Get right back: The reverse of the passport is dominated by the mirror image of the front’s fern logo, plus an embossed outline of New Zealand, plus the embossed letters ‘NZL’ to remind people with New Zealand passports who might have forgotten what the outline of their coastline looks like what the three key letters of their country’s name are. The overall effect is one of those cheap passport covers made in China that you might find for $1.99 in a tacky tourist dive or perhaps at the second-best Four Square in Dargaville.
Turn that volume down: Inside the passport the pages, which were once simple and unadorned, are now a riot of banknote-like over-design, presumably to deter counterfeiters. Don’t open your passport if you have a hangover, is all I’m saying. The page margins are huge, so frequent travellers will find their pages used up more quickly than they’re used to, and for extra added symbolism the page numbers appear in numerical form and written out in Maori, in full. Precisely what use Syrian border guard colonels will make of the fact that the Maori for 27 is ‘rua tekau ma whitu’ is lost on me.
I’m not disputing the improved security features on offer in the new passport. It has a solid plastic sheet inside the front cover, no doubt with plenty of whizzy techno bits and a tracking device so the space alien overlords who orchestrate the actions of our quisling human leaders can spot when we buy the ingredients to make our protective tinfoil hats and send out the hit-squads in black helicopters to take us out before we can complete the hats and attain invulnerability to their alien mind-wipe rays. The plastic sheet even has a banknote-style transparent oval with your own photo embossed within, so now I know what I’ll look like when I come back from the afterlife to haunt my mortal enemies.
Where was I? Right. There’s the irritation factor that they’ve halved the validity of the passport from 10 years to five, which in practical terms means they’ve reduced its usable life from 9.5 years to a mere 4.5 years. But my main problem with this new design is the fact that most New Zealanders are solidly not in agreement with me when I say that the silver fern is not suitable to represent the entire country. It’s a rubbish logo because it buys into the stereotype that the only important thing about New Zealand is its rugby team, when actually the All Blacks are one of the least interesting things about New Zealand.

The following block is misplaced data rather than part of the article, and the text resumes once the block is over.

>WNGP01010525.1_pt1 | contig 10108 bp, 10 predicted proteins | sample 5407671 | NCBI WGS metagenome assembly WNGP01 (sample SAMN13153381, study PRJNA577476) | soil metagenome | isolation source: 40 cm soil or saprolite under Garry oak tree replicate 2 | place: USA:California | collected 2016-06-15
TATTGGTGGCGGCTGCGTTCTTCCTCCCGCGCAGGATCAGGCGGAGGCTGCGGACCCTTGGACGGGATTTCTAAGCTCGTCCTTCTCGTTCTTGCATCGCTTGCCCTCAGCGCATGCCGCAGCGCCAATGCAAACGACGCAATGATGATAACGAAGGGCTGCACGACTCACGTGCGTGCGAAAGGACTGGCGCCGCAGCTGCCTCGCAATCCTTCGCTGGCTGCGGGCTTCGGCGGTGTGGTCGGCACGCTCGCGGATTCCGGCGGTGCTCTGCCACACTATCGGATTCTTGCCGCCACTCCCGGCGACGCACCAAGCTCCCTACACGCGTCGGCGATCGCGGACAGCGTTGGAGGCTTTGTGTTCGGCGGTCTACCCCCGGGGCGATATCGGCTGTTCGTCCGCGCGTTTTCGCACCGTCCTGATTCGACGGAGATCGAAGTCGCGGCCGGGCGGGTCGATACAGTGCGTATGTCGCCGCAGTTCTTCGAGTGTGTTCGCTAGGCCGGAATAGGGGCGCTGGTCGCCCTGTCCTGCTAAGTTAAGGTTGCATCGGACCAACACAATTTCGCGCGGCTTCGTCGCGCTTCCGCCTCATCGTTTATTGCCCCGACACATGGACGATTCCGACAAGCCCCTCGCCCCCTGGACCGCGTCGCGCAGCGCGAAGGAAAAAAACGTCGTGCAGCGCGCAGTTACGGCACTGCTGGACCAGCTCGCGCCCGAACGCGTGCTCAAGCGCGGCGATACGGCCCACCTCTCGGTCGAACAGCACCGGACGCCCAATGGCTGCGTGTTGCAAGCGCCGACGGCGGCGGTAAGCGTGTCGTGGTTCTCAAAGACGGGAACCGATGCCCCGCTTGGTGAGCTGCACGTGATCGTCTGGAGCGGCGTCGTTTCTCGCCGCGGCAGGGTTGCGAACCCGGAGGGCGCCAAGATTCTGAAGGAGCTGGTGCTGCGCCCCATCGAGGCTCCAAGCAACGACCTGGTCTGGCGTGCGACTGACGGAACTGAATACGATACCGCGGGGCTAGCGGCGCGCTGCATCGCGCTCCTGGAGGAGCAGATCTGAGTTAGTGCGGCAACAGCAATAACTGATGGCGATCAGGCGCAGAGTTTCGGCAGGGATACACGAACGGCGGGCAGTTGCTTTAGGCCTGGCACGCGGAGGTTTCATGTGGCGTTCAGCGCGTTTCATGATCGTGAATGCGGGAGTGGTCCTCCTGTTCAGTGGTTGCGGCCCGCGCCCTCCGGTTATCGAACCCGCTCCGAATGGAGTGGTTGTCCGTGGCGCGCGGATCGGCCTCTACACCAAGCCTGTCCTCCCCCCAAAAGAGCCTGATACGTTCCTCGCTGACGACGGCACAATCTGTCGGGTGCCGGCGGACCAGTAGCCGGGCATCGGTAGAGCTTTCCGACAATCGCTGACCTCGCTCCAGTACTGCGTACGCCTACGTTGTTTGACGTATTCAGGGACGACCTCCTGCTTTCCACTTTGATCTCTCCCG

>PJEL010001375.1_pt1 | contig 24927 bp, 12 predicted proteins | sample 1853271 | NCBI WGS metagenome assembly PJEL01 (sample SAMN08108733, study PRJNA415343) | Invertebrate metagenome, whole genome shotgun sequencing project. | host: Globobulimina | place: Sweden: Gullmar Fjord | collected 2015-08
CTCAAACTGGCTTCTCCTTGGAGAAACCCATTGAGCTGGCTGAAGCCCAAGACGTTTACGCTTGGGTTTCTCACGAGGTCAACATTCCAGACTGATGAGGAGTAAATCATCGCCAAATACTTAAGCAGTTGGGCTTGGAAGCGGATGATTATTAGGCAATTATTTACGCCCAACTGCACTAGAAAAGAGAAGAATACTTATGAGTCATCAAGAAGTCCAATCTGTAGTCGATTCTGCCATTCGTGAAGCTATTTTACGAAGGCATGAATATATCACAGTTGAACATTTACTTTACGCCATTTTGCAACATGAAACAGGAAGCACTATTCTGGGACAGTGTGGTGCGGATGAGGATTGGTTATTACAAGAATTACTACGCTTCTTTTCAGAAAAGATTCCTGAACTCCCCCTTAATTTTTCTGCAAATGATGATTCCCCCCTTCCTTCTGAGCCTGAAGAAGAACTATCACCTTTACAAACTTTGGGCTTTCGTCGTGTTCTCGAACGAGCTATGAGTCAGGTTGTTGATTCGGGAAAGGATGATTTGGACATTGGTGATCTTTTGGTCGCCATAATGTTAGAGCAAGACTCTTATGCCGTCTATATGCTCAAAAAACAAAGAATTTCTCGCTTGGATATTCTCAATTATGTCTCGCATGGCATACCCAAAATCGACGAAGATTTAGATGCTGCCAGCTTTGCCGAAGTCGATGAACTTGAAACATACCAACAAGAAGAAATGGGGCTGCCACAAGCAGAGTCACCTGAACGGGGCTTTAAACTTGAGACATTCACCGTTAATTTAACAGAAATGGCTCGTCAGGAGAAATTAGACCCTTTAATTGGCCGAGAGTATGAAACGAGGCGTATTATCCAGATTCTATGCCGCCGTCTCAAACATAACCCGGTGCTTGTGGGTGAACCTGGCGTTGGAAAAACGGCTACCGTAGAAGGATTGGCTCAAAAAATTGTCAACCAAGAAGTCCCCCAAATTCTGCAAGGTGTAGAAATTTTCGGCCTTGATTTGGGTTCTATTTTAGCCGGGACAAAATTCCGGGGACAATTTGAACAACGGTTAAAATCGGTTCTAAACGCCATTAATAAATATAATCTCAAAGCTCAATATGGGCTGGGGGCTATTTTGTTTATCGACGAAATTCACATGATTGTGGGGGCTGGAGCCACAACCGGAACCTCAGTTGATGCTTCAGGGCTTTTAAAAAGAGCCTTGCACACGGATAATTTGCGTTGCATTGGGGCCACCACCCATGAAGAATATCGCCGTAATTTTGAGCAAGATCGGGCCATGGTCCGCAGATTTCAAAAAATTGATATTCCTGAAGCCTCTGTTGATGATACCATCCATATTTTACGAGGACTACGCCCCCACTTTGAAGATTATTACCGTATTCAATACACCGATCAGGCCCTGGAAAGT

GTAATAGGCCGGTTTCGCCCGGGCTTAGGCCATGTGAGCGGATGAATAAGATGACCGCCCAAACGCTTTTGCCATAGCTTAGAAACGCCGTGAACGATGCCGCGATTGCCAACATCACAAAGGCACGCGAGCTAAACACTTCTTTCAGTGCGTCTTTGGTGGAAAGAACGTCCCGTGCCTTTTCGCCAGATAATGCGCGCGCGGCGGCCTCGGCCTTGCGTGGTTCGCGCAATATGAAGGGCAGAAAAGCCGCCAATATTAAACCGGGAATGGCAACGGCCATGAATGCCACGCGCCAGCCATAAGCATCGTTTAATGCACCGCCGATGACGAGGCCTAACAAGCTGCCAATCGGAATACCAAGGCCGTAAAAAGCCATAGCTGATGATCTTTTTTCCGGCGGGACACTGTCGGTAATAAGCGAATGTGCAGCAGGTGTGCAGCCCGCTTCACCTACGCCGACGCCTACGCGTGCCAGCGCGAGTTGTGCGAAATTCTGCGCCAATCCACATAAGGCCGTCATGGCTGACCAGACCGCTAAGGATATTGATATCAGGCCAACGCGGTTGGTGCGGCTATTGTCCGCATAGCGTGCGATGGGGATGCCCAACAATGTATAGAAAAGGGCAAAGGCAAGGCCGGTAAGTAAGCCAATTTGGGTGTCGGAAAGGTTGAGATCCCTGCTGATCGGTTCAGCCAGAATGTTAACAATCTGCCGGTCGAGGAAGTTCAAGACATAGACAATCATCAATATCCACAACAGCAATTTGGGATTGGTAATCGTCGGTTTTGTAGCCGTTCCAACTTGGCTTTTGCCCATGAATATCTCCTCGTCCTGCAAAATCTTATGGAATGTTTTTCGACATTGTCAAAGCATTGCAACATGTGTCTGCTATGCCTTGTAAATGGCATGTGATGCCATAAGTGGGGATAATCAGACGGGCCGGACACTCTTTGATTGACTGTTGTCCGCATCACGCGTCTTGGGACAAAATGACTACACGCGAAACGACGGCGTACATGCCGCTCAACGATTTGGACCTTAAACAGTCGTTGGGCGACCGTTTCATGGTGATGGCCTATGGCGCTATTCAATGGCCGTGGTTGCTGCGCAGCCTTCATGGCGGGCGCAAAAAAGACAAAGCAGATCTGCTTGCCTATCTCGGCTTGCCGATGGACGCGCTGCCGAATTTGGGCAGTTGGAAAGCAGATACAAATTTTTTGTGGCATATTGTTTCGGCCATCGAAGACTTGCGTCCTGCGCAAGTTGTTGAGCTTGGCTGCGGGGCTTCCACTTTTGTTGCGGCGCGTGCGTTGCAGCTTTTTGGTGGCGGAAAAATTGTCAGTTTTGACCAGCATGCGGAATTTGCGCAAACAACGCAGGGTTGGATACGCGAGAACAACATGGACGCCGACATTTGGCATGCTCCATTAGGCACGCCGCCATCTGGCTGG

Why is the silver fern logo so popular, even extending to it being supported by an alarming number of people as a substitute for our existing flag? Because it’s apolitical and ethnically neutral. Pakeha can see it as a flag without the connotations of colonial heritage, with all that tricky business about the Treaty omitted. Both Maori and Pakeha (foolishly, I would argue) enjoy the absence of the Union Flag, which adorns the top left corner of the New Zealand flag: Pakeha because it reminds them of their collective origins as the inhabitants of the Britannia of the South Pacific; Maori for lingering bitterness at British colonialism and because it rallies support behind a rugby team which is often far more Maori than Pakeha.
The silver fern proved a popular flag substitute in the NZ Herald’s recent pointless distraction campaign in favour of a new national flag for New Zealand, which garnered minimal public interest simply because most people couldn’t care less about it, and generally only talked to people who agreed with the premise that the flag needs to be changed. I, on the other hand, do care about the issue because the current New Zealand flag is a well-designed work of heraldry that’s done a good job since it was first flown last century. I fail to see why the fact that Australia’s flag is superficially similar is a good reason to change New Zealand’s. Surely the opinions of people who can’t tell the difference aren’t worth worrying about?
(There’s also a basic problem that stems from public ignorance about flags and their design. Black is simply a bad colour for flag design. It symbolises death and piracy, which are not particularly handy on a flag unless you’re perhaps designing a disarmingly frank new national flag for Somalia).
Oh well. Now that I’m stuck with my new ugly passport I suppose I’ll just have to make more use of the passport cover I was given for Xmas a few years ago. If I leave it in the cover and only take it out when going through border control, hopefully the guards will take pity on me for the cruddy design of my passport and wave me through just that little bit more quickly?